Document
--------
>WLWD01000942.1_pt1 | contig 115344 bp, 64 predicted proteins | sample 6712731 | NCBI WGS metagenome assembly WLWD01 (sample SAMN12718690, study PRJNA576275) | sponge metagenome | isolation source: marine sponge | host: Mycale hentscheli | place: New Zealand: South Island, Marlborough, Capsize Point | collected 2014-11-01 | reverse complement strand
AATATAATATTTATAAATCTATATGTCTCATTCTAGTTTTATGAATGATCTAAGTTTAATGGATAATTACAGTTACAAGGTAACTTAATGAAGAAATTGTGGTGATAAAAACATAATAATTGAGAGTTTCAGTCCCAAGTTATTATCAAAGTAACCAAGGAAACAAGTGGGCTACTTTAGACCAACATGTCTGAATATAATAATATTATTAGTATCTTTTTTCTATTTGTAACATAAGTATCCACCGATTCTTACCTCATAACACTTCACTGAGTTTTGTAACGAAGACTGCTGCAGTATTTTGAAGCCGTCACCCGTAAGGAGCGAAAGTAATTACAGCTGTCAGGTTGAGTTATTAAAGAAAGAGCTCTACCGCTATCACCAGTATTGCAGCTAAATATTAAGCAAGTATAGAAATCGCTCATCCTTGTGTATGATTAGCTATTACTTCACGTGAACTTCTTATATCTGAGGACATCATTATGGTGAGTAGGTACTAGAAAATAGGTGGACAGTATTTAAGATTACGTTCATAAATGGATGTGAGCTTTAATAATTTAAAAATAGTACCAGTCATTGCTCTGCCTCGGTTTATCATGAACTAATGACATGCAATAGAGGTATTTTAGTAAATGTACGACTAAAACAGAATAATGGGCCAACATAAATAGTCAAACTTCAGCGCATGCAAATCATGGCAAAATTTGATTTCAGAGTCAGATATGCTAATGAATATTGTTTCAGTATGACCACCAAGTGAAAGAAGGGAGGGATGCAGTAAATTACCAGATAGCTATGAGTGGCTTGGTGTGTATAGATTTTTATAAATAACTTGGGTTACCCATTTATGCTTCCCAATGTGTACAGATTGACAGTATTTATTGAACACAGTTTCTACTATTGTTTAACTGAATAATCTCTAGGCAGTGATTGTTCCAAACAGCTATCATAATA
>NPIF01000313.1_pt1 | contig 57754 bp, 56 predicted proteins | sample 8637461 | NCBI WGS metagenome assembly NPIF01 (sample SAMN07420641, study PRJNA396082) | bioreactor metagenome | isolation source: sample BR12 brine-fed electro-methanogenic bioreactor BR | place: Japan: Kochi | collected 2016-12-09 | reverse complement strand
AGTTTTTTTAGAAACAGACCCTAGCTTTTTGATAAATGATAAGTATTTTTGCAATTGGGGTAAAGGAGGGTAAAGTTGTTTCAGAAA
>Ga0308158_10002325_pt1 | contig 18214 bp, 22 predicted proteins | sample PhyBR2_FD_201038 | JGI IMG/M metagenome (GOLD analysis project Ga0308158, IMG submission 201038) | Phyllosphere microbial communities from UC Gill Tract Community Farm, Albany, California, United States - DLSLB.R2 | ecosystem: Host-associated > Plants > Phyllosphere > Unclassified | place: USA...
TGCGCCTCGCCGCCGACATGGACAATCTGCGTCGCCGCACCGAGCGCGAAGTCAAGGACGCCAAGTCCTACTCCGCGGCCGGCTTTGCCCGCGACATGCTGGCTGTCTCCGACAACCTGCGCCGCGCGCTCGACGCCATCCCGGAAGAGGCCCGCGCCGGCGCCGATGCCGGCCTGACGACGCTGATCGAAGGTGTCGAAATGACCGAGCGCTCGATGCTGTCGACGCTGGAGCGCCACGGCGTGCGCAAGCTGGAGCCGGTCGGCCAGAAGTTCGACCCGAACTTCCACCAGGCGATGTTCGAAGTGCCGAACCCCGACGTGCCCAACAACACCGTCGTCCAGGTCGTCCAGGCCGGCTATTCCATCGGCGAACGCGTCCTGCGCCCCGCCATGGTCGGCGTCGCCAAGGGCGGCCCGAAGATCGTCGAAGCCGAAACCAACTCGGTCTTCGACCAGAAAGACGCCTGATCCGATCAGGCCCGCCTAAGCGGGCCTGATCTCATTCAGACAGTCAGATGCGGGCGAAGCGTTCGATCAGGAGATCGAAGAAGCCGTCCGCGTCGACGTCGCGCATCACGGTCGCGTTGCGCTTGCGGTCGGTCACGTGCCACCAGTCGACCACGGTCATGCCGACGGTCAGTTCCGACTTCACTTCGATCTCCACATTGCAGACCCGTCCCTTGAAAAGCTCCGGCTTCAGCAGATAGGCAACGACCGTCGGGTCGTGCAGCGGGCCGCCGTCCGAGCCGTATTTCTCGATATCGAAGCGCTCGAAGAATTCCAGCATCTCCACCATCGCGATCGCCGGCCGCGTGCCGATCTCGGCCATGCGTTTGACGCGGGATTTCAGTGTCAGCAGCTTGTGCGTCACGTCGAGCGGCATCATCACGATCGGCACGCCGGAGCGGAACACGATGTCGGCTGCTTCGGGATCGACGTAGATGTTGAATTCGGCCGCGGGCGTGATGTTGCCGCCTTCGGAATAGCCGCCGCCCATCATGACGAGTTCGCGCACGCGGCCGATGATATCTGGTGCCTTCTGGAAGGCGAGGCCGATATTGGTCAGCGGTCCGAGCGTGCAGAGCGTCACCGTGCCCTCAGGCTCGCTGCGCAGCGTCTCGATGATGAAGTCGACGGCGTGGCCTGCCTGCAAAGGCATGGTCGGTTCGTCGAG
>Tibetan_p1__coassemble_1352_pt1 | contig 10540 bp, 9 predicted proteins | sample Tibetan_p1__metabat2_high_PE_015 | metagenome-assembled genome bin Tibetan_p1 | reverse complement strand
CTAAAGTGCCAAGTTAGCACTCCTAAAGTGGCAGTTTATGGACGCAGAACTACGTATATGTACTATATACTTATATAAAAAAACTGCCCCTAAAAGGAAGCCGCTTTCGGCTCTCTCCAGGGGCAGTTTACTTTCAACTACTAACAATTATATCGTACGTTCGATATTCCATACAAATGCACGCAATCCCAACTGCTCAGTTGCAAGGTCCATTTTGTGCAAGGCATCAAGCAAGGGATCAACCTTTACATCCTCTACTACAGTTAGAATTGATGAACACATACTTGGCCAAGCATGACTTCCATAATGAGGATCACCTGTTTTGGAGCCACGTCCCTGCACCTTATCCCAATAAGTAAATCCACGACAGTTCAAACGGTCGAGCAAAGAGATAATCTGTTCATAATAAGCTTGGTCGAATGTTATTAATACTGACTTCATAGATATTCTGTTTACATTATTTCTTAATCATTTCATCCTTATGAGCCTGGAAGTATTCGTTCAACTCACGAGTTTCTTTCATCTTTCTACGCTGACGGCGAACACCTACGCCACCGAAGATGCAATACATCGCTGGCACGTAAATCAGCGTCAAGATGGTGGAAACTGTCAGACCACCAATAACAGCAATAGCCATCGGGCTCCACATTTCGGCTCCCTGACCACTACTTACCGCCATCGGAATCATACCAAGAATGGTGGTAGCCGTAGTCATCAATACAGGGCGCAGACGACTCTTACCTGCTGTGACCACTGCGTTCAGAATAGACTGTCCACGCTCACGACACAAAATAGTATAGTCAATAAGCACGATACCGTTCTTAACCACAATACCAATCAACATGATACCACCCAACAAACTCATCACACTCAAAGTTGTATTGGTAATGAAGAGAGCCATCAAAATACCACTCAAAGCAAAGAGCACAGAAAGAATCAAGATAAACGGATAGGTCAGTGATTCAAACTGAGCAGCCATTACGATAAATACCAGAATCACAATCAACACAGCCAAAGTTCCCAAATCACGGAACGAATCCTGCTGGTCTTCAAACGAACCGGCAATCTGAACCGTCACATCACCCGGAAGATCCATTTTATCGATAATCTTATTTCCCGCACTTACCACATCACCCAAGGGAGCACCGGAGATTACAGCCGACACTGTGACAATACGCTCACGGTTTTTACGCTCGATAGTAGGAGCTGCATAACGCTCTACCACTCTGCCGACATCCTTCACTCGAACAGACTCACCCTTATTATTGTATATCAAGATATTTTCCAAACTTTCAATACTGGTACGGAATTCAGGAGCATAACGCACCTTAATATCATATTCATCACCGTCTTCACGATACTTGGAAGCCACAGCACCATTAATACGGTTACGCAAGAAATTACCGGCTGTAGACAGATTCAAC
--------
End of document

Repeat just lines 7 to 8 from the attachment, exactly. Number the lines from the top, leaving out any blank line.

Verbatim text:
>Tibetan_p1__coassemble_1352_pt1 | contig 10540 bp, 9 predicted proteins | sample Tibetan_p1__metabat2_high_PE_015 | metagenome-assembled genome bin Tibetan_p1 | reverse complement strand
CTAAAGTGCCAAGTTAGCACTCCTAAAGTGGCAGTTTATGGACGCAGAACTACGTATATGTACTATATACTTATATAAAAAAACTGCCCCTAAAAGGAAGCCGCTTTCGGCTCTCTCCAGGGGCAGTTTACTTTCAACTACTAACAATTATATCGTACGTTCGATATTCCATACAAATGCACGCAATCCCAACTGCTCAGTTGCAAGGTCCATTTTGTGCAAGGCATCAAGCAAGGGATCAACCTTTACATCCTCTACTACAGTTAGAATTGATGAACACATACTTGGCCAAGCATGACTTCCATAATGAGGATCACCTGTTTTGGAGCCACGTCCCTGCACCTTATCCCAATAAGTAAATCCACGACAGTTCAAACGGTCGAGCAAAGAGATAATCTGTTCATAATAAGCTTGGTCGAATGTTATTAATACTGACTTCATAGATATTCTGTTTACATTATTTCTTAATCATTTCATCCTTATGAGCCTGGAAGTATTCGTTCAACTCACGAGTTTCTTTCATCTTTCTACGCTGACGGCGAACACCTACGCCACCGAAGATGCAATACATCGCTGGCACGTAAATCAGCGTCAAGATGGTGGAAACTGTCAGACCACCAATAACAGCAATAGCCATCGGGCTCCACATTTCGGCTCCCTGACCACTACTTACCGCCATCGGAATCATACCAAGAATGGTGGTAGCCGTAGTCATCAATACAGGGCGCAGACGACTCTTACCTGCTGTGACCACTGCGTTCAGAATAGACTGTCCACGCTCACGACACAAAATAGTATAGTCAATAAGCACGATACCGTTCTTAACCACAATACCAATCAACATGATACCACCCAACAAACTCATCACACTCAAAGTTGTATTGGTAATGAAGAGAGCCATCAAAATACCACTCAAAGCAAAGAGCACAGAAAGAATCAAGATAAACGGATAGGTCAGTGATTCAAACTGAGCAGCCATTACGATAAATACCAGAATCACAATCAACACAGCCAAAGTTCCCAAATCACGGAACGAATCCTGCTGGTCTTCAAACGAACCGGCAATCTGAACCGTCACATCACCCGGAAGATCCATTTTATCGATAATCTTATTTCCCGCACTTACCACATCACCCAAGGGAGCACCGGAGATTACAGCCGACACTGTGACAATACGCTCACGGTTTTTACGCTCGATAGTAGGAGCTGCATAACGCTCTACCACTCTGCCGACATCCTTCACTCGAACAGACTCACCCTTATTATTGTATATCAAGATATTTTCCAAACTTTCAATACTGGTACGGAATTCAGGAGCATAACGCACCTTAATATCATATTCATCACCGTCTTCACGATACTTGGAAGCCACAGCACCATTAATACGGTTACGCAAGAAATTACCGGCTGTAGACAGATTCAAC